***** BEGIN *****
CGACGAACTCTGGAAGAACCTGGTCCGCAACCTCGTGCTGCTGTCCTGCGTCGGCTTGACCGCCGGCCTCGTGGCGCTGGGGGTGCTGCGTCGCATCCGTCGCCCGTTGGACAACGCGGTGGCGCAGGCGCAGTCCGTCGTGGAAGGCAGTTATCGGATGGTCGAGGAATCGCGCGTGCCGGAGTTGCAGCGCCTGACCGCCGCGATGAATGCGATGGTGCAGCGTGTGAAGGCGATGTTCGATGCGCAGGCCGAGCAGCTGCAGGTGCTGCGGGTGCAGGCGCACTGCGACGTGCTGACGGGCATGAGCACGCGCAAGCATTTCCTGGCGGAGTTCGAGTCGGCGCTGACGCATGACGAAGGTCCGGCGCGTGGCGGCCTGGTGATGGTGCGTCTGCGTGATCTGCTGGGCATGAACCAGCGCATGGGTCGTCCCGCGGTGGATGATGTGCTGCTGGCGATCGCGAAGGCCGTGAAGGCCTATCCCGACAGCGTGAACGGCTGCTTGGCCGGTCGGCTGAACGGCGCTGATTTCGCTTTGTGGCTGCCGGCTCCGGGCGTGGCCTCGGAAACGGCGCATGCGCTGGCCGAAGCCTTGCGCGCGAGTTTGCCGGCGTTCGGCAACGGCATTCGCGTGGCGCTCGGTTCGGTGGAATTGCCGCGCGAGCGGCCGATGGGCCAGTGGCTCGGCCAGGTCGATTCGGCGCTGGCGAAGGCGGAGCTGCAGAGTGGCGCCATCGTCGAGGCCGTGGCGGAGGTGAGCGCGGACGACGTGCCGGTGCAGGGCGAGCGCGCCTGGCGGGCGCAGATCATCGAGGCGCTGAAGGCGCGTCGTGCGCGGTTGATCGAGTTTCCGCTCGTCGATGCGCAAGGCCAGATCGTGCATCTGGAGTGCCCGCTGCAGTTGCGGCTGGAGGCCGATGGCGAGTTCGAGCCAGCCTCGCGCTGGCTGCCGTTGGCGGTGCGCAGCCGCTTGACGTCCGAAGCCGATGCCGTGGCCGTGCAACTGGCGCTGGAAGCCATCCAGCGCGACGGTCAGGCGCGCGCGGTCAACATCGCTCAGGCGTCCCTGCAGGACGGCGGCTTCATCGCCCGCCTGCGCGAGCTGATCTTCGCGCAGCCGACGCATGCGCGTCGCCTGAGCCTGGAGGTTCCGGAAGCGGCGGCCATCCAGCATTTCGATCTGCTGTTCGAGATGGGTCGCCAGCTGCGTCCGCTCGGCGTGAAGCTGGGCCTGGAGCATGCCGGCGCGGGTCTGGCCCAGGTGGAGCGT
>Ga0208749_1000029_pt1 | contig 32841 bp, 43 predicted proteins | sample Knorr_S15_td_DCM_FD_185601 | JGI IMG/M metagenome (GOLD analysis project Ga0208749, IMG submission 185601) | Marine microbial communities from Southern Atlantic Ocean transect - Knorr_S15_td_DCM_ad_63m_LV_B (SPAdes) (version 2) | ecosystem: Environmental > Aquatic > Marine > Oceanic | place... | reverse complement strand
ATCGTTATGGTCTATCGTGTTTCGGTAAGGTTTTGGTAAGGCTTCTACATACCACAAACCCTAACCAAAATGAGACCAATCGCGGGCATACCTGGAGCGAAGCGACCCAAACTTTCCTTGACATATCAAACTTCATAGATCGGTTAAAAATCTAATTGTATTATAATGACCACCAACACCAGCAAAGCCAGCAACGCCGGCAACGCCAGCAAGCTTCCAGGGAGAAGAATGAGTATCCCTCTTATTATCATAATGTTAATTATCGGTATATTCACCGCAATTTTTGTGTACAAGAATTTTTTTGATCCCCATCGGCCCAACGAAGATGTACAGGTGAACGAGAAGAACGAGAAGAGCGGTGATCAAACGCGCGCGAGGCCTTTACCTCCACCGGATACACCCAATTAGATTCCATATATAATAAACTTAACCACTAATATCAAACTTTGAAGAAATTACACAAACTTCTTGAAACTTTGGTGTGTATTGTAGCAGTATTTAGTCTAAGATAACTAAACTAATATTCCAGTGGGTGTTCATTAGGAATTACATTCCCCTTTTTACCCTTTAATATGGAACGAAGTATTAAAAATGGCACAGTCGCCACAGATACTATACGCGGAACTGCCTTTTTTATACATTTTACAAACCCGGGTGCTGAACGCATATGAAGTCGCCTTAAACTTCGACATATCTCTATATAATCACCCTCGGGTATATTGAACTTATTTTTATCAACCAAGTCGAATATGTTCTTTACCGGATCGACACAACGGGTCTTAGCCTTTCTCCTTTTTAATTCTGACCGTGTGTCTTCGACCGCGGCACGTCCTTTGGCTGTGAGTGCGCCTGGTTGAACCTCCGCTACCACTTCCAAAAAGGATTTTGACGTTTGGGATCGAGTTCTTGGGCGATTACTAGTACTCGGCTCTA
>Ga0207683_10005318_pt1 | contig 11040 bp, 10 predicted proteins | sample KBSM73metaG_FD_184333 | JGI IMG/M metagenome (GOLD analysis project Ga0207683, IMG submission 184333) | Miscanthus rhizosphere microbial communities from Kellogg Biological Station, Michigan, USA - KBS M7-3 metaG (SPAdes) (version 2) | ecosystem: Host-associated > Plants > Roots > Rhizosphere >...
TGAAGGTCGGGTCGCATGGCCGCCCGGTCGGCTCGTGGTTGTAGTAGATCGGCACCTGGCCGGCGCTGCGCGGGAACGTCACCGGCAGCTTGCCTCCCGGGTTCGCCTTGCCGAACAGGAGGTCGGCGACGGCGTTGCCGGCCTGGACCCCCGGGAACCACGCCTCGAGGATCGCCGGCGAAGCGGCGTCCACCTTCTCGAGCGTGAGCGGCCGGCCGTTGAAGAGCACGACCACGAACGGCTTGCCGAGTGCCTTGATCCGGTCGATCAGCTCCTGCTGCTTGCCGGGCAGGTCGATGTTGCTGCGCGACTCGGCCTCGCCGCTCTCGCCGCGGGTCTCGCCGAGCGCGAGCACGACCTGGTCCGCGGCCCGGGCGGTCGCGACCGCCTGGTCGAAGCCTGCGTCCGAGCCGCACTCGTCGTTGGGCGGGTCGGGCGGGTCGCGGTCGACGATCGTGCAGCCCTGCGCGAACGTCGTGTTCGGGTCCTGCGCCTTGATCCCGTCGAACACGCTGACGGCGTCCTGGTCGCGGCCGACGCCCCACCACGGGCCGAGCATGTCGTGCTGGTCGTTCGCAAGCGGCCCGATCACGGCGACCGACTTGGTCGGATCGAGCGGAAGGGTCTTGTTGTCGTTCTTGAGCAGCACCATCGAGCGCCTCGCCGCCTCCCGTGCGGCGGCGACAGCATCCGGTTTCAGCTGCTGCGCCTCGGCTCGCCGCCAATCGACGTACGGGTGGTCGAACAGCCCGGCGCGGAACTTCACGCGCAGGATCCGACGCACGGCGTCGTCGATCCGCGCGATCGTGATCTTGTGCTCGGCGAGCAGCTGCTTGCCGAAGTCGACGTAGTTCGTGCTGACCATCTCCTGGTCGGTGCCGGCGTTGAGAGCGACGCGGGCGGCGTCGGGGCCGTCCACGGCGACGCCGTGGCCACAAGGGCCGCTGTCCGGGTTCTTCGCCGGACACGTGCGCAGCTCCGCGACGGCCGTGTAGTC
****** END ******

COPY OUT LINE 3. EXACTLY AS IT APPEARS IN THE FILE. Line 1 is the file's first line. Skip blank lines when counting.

ATCGTTATGGTCTATCGTGTTTCGGTAAGGTTTTGGTAAGGCTTCTACATACCACAAACCCTAACCAAAATGAGACCAATCGCGGGCATACCTGGAGCGAAGCGACCCAAACTTTCCTTGACATATCAAACTTCATAGATCGGTTAAAAATCTAATTGTATTATAATGACCACCAACACCAGCAAAGCCAGCAACGCCGGCAACGCCAGCAAGCTTCCAGGGAGAAGAATGAGTATCCCTCTTATTATCATAATGTTAATTATCGGTATATTCACCGCAATTTTTGTGTACAAGAATTTTTTTGATCCCCATCGGCCCAACGAAGATGTACAGGTGAACGAGAAGAACGAGAAGAGCGGTGATCAAACGCGCGCGAGGCCTTTACCTCCACCGGATACACCCAATTAGATTCCATATATAATAAACTTAACCACTAATATCAAACTTTGAAGAAATTACACAAACTTCTTGAAACTTTGGTGTGTATTGTAGCAGTATTTAGTCTAAGATAACTAAACTAATATTCCAGTGGGTGTTCATTAGGAATTACATTCCCCTTTTTACCCTTTAATATGGAACGAAGTATTAAAAATGGCACAGTCGCCACAGATACTATACGCGGAACTGCCTTTTTTATACATTTTACAAACCCGGGTGCTGAACGCATATGAAGTCGCCTTAAACTTCGACATATCTCTATATAATCACCCTCGGGTATATTGAACTTATTTTTATCAACCAAGTCGAATATGTTCTTTACCGGATCGACACAACGGGTCTTAGCCTTTCTCCTTTTTAATTCTGACCGTGTGTCTTCGACCGCGGCACGTCCTTTGGCTGTGAGTGCGCCTGGTTGAACCTCCGCTACCACTTCCAAAAAGGATTTTGACGTTTGGGATCGAGTTCTTGGGCGATTACTAGTACTCGGCTCTA